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Naltar Valley: Skiing on the magic carpet

Updated October 12, 2014


A chairlift ride, Photos by the writer
A chairlift ride, Photos by the writer

There might be no other good news in the year for the inhabitants of Naltar Valley, Gilgit Baltistan other than their new 180-seater ski chairlift. “Pakistan Zindabad!” reverberated in the valley, as the first successful test run of the ski chairlifts concluded in August. For the Naltaris, it is not just good news, it is great news.

Situated some 40km away from Gilgit, the Naltar Valley is home to all skiing activity in Pakistan. They say skiing comes naturally to almost every girl, boy, man and even housewives in Naltar. Most Naltaris cannot afford the expensive ski kits available in the market and many thus tend to carve their own kits from wood chopped from the pine forests nearby. On these same home-made wooden skis trained Mohammad Abbas and Mohammad Karim; the duo represented Pakistan in the Vancouver (Canada) and Sochi (Russia) winter Olympics respectively. Abbas’ homemade wooden kit is presently displayed in a Canadian museum. Skiing is as much a tradition in Naltar as it is an identity.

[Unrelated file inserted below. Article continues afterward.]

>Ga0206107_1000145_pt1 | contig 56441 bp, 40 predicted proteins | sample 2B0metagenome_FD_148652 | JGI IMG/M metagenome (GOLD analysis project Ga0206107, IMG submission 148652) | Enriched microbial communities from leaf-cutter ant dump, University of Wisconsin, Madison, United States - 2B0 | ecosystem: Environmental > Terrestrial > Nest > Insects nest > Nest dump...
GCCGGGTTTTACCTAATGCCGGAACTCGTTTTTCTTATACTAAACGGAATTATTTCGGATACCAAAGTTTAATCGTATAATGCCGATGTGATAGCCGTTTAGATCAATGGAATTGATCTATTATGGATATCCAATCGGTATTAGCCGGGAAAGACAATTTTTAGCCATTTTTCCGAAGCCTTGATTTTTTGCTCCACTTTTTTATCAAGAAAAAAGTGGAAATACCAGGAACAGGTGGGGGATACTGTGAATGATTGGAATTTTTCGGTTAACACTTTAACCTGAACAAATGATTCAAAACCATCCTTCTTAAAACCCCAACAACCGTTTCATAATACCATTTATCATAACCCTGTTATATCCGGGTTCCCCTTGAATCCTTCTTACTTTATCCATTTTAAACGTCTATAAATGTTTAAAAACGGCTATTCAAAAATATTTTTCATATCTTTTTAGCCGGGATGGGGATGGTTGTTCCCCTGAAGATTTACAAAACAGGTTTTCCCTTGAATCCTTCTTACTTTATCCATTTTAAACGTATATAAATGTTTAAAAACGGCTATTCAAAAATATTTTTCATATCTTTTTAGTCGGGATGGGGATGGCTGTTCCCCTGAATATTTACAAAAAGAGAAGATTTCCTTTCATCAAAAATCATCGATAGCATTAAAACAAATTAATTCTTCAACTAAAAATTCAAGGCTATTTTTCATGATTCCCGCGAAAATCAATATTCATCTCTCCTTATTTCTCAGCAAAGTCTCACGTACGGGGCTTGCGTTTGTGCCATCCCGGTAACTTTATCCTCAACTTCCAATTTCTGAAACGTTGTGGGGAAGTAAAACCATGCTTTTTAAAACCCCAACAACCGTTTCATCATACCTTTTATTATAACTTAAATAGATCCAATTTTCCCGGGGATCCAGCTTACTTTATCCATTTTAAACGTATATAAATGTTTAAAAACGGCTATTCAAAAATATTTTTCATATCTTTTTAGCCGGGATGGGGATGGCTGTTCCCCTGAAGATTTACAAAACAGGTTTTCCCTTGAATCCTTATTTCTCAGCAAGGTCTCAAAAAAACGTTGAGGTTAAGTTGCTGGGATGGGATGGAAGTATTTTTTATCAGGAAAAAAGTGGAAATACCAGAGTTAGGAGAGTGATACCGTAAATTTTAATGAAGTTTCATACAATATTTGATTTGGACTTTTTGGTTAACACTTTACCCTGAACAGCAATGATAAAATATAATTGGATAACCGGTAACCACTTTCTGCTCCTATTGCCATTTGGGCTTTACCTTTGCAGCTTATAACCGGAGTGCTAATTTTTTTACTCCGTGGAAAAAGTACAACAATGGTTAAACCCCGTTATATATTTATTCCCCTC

The chairlifts therefore are part of the Ski Federation of Pakistan’s (SFP) endeavours to harness Naltari passion and develop Naltar as a world-class skiing resort in Pakistan, equipped with facilities and amenities that are comparable with any winter sport destination across the globe. They have been brought to Pakistan with the help of Swiss and Chinese experts. Naltari ski chairlifts are now the only operational ones in Pakistan for winter games purposes; there used to be another one in Malam Jabba (some 40km from Saidu Sharif), but it fell victim to terrorism. Three chairlifts also operate in Muree, Patraiata, and Ayyubia, but those are only for tourism purposes and not for skiing or any other winter games purpose.

Pakistan gets its first ski chairlift in Naltar Valley but getting there might be a problem

Much of this development has been driven by the incumbent air chief, Air Chief Marshal (ACM) Tahir Rafiq Butt, while he was serving as the president of the federation. In fact, the federation is patronised by the Pakistan Air Force (PAF), who operate a base camp in Naltar. ACM Butt is now the patron-in-chief of the SFP.

About two years ago, ACM Butt had initiated various welfare projects for the children of Naltar, including free education and ski training. With Naltar already boasting an indigenous ski-making cottage industry, the idea was to deliver a facility where international competitions could be held.

It was felt at the time that all the basic requirements of the Federation de International Skiing (FIS), such as a ski slope, snow pressing machines, and ski chairlifts should be made available at Naltar’s ski resort. The slope has successfully been extended while the pending case of a snow pressing machine has also been taken up. An agreement was also inked between a Swiss company and the SFP, under which the company agreed to donate the chairlifts to Pakistan for the ski resort. Pakistan only had to bear the cost of decommissioning the ski chairlifts from the original site in Switzerland, carriage charges and installation.